Chrysler is now majority owned by foreign car maker Fiat, and is moving there headquarters to Europe. Fiat is not a member of the Combo plug consortium, nor is most manufacturers in the world. Ford has no plans to do anything with Combo, as their regulatory compliance car also has no quick charge of any kind.

Do I expect GM, Ford and Chrysler (not really American anymore, but whatever) to switch from SAE CCS to CHAdeMO? You tell me, should Dell and IBM stop making top-load cloth washers and switch to front-loads? These question are pointless: those companies have no such product, and no plan to make one. [Yes, GM sells the Spark EV, but in very small numbers and strictly as compliance car, and has no public plan to offer another EV; Ford has the Focus Electric, but won’t make a quick-charge-capable version nor another EV; Fiat, owner of Chrysler, is openly anti-EV and only builds the 500e for compliance, with no quick-charge option.] GM even sees EVs as a threat apparently, and has been lobbying accordingly, against CHAdeMO and Tesla (http://insideevs.com/tesla-motors-state-state-dealer-battle-interactive-map-via-automotive-news/#comment-404670), so as it has apparently no intention of coming up with an EV of its own, I strongly question its motives behind its support for SAE CCS. That leaves us with the Germans. Daimler has partnered with Tesla and doesn’t support CCS (nor even QC, for that matter), remain the VW group and BMW. There, frankly, I don’t know. At least part of Europe seems poised to end up with triple-standard quick-chargers, so… Read more »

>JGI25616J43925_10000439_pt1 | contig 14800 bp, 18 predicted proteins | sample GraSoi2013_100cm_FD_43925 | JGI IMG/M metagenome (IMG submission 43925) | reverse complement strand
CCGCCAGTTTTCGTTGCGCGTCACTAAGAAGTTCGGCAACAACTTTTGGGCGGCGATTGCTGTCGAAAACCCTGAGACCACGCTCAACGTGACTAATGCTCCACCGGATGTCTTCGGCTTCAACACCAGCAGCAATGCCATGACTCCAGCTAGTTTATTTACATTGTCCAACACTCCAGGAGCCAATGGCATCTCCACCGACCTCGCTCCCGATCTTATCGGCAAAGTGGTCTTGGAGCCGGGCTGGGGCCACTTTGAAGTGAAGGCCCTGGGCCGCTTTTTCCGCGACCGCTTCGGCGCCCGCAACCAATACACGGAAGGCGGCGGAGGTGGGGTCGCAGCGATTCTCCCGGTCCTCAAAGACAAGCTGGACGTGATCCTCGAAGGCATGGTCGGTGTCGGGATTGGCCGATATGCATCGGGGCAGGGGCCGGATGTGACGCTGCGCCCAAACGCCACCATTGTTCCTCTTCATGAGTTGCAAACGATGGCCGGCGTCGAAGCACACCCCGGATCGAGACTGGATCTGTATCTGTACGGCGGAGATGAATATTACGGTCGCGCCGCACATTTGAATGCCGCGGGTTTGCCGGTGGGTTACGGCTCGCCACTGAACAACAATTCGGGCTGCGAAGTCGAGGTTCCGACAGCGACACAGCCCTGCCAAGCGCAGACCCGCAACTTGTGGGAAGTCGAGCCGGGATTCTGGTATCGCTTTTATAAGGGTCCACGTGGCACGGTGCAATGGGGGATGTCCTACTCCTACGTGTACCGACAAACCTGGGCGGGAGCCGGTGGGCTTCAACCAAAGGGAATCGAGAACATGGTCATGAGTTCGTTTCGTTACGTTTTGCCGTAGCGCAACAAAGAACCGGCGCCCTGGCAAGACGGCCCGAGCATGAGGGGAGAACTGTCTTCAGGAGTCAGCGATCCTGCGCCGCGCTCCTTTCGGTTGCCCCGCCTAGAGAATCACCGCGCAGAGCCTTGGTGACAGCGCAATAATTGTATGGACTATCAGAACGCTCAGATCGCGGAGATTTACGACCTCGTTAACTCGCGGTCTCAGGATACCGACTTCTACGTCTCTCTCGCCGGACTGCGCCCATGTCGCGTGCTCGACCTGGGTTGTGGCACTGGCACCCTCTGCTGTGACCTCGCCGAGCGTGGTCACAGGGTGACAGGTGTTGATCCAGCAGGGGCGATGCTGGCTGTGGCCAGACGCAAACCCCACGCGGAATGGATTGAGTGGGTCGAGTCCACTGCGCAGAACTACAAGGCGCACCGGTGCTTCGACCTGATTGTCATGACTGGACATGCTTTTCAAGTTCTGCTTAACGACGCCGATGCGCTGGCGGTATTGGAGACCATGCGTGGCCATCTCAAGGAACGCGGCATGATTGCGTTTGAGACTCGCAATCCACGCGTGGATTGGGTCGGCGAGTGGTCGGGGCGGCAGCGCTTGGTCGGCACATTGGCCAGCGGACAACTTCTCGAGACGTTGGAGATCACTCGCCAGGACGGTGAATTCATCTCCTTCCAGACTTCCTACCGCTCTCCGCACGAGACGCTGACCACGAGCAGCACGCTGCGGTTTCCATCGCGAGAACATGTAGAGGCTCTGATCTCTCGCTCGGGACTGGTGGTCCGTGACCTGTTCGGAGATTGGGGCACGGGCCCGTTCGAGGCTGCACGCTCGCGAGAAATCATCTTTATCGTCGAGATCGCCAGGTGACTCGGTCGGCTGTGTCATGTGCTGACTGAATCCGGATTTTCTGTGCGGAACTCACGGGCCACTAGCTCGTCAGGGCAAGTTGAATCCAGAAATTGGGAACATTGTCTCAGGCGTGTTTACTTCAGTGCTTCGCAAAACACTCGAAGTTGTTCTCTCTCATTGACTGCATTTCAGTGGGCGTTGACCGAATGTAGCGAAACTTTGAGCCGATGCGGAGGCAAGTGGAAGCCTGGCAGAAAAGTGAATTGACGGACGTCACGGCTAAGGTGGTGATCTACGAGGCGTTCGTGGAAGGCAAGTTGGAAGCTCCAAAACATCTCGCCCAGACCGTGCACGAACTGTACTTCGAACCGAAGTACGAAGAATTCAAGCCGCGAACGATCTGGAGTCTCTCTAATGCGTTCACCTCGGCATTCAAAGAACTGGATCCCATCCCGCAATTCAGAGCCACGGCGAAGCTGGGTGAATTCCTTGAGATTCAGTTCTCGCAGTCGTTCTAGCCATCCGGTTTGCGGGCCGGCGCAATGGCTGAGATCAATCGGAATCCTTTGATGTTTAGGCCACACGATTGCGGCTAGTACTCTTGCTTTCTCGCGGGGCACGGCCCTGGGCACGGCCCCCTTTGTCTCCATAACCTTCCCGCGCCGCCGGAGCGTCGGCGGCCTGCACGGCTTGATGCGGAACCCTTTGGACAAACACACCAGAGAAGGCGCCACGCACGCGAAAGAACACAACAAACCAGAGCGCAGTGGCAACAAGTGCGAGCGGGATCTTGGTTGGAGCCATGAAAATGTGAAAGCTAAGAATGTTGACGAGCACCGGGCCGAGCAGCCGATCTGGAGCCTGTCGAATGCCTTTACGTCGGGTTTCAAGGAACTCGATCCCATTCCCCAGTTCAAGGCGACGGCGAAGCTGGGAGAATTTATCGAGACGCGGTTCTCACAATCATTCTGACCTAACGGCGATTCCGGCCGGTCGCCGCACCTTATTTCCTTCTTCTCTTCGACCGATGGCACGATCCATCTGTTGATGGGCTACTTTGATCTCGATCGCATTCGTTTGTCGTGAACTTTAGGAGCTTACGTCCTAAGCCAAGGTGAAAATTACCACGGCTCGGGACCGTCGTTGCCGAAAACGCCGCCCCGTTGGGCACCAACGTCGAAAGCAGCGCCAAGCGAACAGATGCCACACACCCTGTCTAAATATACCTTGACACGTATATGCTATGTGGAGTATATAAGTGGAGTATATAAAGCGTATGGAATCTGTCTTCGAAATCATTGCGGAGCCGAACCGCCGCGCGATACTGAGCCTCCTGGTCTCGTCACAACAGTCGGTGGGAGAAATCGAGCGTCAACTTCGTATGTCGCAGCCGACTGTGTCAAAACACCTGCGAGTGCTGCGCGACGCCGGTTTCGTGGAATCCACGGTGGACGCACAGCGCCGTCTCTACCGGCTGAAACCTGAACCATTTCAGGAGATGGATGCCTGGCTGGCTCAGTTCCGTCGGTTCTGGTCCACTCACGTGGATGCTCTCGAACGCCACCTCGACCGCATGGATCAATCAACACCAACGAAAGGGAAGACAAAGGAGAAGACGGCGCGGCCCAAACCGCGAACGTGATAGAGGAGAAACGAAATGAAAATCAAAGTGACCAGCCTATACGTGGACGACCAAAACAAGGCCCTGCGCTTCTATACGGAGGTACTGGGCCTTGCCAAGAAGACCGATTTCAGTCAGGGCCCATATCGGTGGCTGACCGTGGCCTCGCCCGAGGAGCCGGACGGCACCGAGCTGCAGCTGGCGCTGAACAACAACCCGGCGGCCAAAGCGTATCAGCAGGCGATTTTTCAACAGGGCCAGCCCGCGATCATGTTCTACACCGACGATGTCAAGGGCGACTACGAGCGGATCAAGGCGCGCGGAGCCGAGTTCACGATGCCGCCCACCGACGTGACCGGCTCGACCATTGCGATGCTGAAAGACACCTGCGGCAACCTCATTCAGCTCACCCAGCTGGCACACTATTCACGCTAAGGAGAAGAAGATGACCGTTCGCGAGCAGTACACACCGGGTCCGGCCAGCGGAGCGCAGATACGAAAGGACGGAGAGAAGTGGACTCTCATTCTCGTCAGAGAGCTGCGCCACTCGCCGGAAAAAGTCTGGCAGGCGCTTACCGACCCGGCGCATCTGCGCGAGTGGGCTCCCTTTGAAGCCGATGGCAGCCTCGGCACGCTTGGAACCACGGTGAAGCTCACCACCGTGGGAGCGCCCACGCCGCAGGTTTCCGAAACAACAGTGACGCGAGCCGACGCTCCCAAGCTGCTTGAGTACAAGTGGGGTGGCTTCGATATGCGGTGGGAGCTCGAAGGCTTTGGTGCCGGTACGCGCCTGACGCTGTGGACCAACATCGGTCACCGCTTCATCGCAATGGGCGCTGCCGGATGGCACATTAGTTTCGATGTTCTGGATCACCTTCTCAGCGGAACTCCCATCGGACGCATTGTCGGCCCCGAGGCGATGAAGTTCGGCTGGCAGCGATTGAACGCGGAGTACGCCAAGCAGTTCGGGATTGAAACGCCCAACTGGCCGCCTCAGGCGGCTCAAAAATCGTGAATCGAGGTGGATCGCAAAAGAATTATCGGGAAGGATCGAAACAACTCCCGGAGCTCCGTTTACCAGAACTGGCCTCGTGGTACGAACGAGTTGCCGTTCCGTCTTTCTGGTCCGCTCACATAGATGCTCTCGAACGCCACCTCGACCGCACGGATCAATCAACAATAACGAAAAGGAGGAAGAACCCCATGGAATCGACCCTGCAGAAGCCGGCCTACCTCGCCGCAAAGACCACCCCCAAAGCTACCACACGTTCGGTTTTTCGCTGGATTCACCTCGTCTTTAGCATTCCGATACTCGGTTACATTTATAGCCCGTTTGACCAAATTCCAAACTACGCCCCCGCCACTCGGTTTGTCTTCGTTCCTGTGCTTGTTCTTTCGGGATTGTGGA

The frustrating part is that it’s PAINFULLY obvious that the CCS Combo1 & 2 consortium are waging a purely economic war, since they will offer the CHAdeMO plug for at least BMW and VW in places where the battle is lost, like Japan.

Now that CHAdeMO is officially a worldwide standard, there is no excuse to not offer it here in the USA except except for the consortium’s losing war.

It’s not that the battle is ‘lost’, as there was no battle. It’s just that CHAdeMo is the Japanese standard, so it’s expected automakers offer a plug for that standard in that country. Just like they have to make other automobile modifications to meet the requirements of a country. Which is why it’s obvious and that Nissan will soon move to SAE CCS with the next gen MY2017 Leaf in the U.S as the infrastructure builds out. While keeping the Japanese standard in their much smaller market Japan. Unlike some enthusiasts, automakers are not ‘married’ to a DC charging standard, all they care about is having an infrastructure to support the product they want to sell. Nissan was just first to the rodeo and brought their own feed because no one was selling. But now that the big guys have arrived, there is no longer a need for Nissan to bring their own lunch. With most all major auto manufacturers already on board with SAE CCS, it would be a wasted effort for Nissan to stand alone against the soon to be massive SAE CCS infrastructure and plug-in products coming to compete. But the great part is most of the… Read more »

Yawn… blah, blah. I think the last time you suggested that the dominant LEAF was going to succumb to the GM and German charger consortium was going to be 2015. You just add years every few months? Like hydrogen cars, it’s the future, and always will be?

Protocol ………. US Deployed . World Deployed . US Cars . Worldwide Cars
Frankenplug …….. 6 ……………………. 30 ………… 100 ……… 500 … (moribund)
CHAdeMO ……… 600 ………………. 3,700 ………. 50,000 …… 130,000 (growing fast)
Supercharger …. 700 …………………. 750 ………… 35,000 ….. 45,000 (extreme growth)

I sse that Ohio is still the largest state, population wise, to not have a single CHAdeMO station.

There was a report of one or two Nissan dealers getting CHAdeMO there. Was it false, or did they choose not to list their units on plugshare?